The issue of Marriage Equality is to be debated for the fifth time in Stormont today (Nov 2nd). Yet again, however, the DUP has launched a Petition of Concern to ensure that should the motion be successful its legal passing will be blocked.
The Petition of Concern is a funny old thing. Sometimes it works in our favour, like when it was used earlier this year to block the DUP’s “Conscience Clause”, a clause which would have effectively blocked LGBT+ people and Queers from certain parts of society under the guise of “religious freedom”.
2016 is fast approaching and we will be subjected to endless documentaries about that start of our bloody history as a nation. It will also be a time for analysis of how far we’ve come since the proclamation of this Republic.
In the proclamation there are lines which are aspirational, but grounded in the reality of experience of the rebels.
“The Republic guarantees religious and civil liberty, equal rights and equal opportunities to all its citizens, and declares its resolve to pursue the happiness and prosperity of the whole nation and of all its parts, cherishing all of the children of the nation equally, and oblivious of the differences carefully fostered by an alien Government, which have divided a minority from the majority in the past.”
We are hoping to encourage lively, thought-provoking and articulate conversations surrounding the ideology as well as expanding on the knowledge of those attending. These are the points that we will be discussing:
What does anarchism stand for?
Why are anarchists against hierarchy and authority?
Why do anarchists reject the state in all forms?
What do anarchists suggest as an alternative to the state?
19.00 Nov 4th at the
Réalta Civic and Social Space
48 King Street, BT1 6AD Belfast.
As the massive rebellion against the racist borders of Fortress Europe rolls from Spring through the Summer to Autumn & now Winter conditions are becoming very much more dangerous. According to Al Jazerra since the photos of the drowned today of Alan Kurdi shocked so many into action at least another 71 children have died on the route.
Tens of thousands are still on the road, many are even now attempting the crossing from Turkey to Lesvos, a crossing that becomes more dangerous as storms increase. Others are camped out in cold and wet conditions along the route while at Calais the death toll of those hit by cars and lorries contain use to rise.
Make a donation at https://www.gofundme.com/xy74whj4
The Barricade Inn is up in the High Court today as a legal firm seek to evict one of the most interesting spaces to grace Dublin city centre in the last months. Whether the courts find for a group of people with no funds or a law company will tell you a lot about the sort of country you live in. A country where thousands are homeless while 300,000 homes lie empty. The video was shot outside yesterday evening as we helped to move materials inside to a secure location ahead of the court hearing. The statement that follows was released by The Barricade Inn yesterday.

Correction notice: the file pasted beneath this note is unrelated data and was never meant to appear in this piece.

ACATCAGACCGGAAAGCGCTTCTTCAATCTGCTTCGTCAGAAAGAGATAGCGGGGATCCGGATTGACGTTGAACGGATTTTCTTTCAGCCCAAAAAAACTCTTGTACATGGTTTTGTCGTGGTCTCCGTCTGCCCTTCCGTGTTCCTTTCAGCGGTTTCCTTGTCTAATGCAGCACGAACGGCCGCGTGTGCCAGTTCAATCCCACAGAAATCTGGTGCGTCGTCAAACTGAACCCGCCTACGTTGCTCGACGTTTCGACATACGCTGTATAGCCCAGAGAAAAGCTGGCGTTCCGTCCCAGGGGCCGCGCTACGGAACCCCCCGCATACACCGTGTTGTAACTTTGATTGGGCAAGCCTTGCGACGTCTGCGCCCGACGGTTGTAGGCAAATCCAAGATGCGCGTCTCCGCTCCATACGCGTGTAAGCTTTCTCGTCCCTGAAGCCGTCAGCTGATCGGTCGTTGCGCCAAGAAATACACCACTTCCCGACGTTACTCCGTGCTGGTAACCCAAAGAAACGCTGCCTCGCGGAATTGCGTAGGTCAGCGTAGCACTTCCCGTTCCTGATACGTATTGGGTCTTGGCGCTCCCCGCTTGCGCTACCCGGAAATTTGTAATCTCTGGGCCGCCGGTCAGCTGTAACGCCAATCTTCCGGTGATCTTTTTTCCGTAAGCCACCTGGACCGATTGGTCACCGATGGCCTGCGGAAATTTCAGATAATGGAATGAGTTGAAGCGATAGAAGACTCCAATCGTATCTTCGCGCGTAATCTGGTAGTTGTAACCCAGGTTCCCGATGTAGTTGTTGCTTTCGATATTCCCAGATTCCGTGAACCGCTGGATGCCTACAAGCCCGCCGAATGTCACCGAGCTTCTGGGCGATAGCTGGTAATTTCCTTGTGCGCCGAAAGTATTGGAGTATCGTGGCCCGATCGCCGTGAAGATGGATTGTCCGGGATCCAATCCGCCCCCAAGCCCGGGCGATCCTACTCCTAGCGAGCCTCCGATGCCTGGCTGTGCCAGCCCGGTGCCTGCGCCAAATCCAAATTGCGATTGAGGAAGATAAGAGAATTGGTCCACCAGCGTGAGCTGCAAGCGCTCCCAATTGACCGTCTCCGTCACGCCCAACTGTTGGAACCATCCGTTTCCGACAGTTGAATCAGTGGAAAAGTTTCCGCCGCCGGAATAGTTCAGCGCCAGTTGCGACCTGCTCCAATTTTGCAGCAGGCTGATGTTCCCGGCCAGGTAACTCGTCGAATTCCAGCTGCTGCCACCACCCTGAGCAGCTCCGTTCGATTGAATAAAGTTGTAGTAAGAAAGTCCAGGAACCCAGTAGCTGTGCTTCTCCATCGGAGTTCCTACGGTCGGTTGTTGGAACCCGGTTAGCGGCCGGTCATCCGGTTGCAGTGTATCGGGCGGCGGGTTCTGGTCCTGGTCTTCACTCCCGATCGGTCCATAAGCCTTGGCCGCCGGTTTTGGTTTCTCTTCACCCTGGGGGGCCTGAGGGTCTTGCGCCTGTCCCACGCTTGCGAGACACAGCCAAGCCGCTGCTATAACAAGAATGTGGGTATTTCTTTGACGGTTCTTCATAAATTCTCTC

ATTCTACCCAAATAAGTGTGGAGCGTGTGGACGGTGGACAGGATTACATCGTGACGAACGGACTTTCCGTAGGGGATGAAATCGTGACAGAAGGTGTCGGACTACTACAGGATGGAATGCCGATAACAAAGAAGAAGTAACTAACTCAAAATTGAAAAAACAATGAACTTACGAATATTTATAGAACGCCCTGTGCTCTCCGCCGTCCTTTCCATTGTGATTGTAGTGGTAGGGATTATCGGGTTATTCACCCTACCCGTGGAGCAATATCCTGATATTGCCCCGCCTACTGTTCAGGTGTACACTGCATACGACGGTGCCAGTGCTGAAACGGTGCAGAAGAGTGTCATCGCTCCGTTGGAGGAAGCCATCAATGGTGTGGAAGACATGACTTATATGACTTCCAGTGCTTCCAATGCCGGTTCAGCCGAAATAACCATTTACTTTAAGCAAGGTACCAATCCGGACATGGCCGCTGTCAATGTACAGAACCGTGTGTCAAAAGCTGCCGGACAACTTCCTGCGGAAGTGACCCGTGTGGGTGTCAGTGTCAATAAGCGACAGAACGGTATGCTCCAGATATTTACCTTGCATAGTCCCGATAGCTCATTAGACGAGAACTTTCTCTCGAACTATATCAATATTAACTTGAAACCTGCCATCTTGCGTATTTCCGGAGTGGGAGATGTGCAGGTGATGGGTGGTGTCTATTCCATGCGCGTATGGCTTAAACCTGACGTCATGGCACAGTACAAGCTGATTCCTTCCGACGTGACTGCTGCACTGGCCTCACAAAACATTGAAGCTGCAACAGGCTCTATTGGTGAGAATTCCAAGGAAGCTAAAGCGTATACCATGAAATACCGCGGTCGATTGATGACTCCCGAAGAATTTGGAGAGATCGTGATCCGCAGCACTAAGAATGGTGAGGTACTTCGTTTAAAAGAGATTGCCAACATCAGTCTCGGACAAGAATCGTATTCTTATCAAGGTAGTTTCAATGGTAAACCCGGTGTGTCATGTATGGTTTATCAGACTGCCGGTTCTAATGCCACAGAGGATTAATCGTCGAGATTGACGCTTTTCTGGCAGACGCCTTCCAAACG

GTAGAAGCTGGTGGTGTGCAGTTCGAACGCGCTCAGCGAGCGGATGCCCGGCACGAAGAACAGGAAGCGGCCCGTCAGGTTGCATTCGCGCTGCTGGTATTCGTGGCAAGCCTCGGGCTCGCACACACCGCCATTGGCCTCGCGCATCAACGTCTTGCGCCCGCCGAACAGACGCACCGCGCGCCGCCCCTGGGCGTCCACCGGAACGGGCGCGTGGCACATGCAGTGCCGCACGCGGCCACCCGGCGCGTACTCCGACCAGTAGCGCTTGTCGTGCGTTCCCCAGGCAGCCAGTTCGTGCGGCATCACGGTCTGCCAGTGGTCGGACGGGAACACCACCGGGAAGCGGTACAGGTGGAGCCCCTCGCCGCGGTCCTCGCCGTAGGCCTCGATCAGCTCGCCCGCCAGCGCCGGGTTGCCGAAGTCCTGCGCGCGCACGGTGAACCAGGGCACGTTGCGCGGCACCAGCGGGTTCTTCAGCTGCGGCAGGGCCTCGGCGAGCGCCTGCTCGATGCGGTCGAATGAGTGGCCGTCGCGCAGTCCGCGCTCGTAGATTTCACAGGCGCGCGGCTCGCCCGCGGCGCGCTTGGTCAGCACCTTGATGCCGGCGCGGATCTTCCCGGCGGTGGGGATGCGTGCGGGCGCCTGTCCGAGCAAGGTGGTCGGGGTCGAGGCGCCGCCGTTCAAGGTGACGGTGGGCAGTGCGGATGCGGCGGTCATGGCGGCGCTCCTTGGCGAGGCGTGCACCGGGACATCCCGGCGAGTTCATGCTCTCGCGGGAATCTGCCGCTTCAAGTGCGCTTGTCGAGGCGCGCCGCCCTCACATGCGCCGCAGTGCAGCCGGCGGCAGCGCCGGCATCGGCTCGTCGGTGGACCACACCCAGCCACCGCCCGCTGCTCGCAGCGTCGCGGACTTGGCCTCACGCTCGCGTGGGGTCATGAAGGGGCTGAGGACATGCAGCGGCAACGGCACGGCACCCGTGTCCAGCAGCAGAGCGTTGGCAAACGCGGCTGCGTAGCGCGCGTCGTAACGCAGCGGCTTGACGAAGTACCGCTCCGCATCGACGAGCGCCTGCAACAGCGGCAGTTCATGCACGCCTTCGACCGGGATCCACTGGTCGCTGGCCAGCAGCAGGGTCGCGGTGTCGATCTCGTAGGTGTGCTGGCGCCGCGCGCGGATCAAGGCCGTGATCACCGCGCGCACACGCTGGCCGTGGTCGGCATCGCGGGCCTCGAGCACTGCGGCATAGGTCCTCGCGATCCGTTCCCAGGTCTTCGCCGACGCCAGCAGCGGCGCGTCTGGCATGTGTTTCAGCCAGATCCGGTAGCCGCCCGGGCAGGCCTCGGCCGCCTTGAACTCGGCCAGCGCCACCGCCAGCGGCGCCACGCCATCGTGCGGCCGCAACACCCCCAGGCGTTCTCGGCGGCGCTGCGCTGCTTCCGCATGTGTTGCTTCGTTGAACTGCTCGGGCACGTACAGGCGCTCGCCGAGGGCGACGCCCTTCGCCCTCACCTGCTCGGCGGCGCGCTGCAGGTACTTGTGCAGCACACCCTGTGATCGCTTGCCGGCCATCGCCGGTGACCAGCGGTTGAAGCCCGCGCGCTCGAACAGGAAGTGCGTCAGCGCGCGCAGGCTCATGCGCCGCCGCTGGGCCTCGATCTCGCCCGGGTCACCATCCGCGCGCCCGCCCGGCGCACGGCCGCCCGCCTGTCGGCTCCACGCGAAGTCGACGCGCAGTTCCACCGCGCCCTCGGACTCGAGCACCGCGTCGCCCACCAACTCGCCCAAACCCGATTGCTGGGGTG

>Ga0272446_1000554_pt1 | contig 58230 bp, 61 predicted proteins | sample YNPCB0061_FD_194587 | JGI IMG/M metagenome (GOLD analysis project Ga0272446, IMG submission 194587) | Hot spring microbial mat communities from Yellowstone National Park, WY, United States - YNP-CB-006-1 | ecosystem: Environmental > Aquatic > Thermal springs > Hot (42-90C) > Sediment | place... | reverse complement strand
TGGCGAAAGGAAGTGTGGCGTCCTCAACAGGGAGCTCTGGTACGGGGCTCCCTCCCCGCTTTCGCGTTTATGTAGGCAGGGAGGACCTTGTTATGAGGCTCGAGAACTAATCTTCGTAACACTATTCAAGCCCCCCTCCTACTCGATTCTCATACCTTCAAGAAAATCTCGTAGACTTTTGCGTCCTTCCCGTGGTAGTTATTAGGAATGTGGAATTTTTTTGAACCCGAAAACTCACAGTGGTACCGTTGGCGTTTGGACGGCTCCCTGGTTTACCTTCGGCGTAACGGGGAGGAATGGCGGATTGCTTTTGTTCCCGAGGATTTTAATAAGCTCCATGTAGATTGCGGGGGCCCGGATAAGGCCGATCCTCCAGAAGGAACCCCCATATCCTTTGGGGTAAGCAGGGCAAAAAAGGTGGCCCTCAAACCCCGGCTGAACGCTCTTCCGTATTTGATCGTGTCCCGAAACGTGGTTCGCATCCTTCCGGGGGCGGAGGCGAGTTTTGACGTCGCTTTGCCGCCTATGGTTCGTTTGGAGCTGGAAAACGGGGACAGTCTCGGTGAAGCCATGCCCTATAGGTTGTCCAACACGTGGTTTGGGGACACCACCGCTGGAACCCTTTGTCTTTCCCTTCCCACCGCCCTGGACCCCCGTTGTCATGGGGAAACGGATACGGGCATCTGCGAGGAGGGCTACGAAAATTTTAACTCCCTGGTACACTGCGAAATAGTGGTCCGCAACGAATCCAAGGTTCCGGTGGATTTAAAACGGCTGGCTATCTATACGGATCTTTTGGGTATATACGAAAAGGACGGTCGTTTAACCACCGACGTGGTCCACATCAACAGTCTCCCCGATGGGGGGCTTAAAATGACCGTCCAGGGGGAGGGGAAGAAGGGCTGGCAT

Today marks three years since the brutal and needless passing of Savita Halappanavar.
After an illegal eviction on Phibsborough Rd. in June much debate arose surrounding the legitimacy of the squatters and their rights to take over empty and unused properties and put them to use. This piece looking at the issue of squatting and property rights was written by a WSM member and an An Spreach member who was evicted on that day from the property.
The phrase ‘European Values’ has been a staple in the lexicon of ‘high-end’ European political discourse for fifty years. Always drivelled with unabashed self-righteousness and conceit, these values, which Europe supposedly espouses, include tolerance, liberalism, solidarity and a steadfast commitment to human rights.
Of the places in Europe I have visited, in nowhere more than the ‘Calais Jungle’ has it been so evident that these lauded values stand in stark contrast with reality.
One of the key foundation documents for the Workers Solidarity Movement is the ‘Organizational Platform of the General Union of Anarchists (Draft)’ This text was written in Paris in 1926 by a group that included exiled Russian and Ukrainian anarchists and was very influenced by the lessons they drew from the Russian Revolution. Three of the authors -- Nestor Makhno, Ida Mett, Piotr Archinov -- were then and now very well known anarchists, the remaining two -- Valevsky and Linsky -- I know relatively little about.
In this article I intend to examine whether this text has any relevance to anarchist organising today, some 90 years after it was drafted. In addition, what can we say about its shortcomings? Finally, I will look at some of the confusion the WSM ran into when trying to follow it.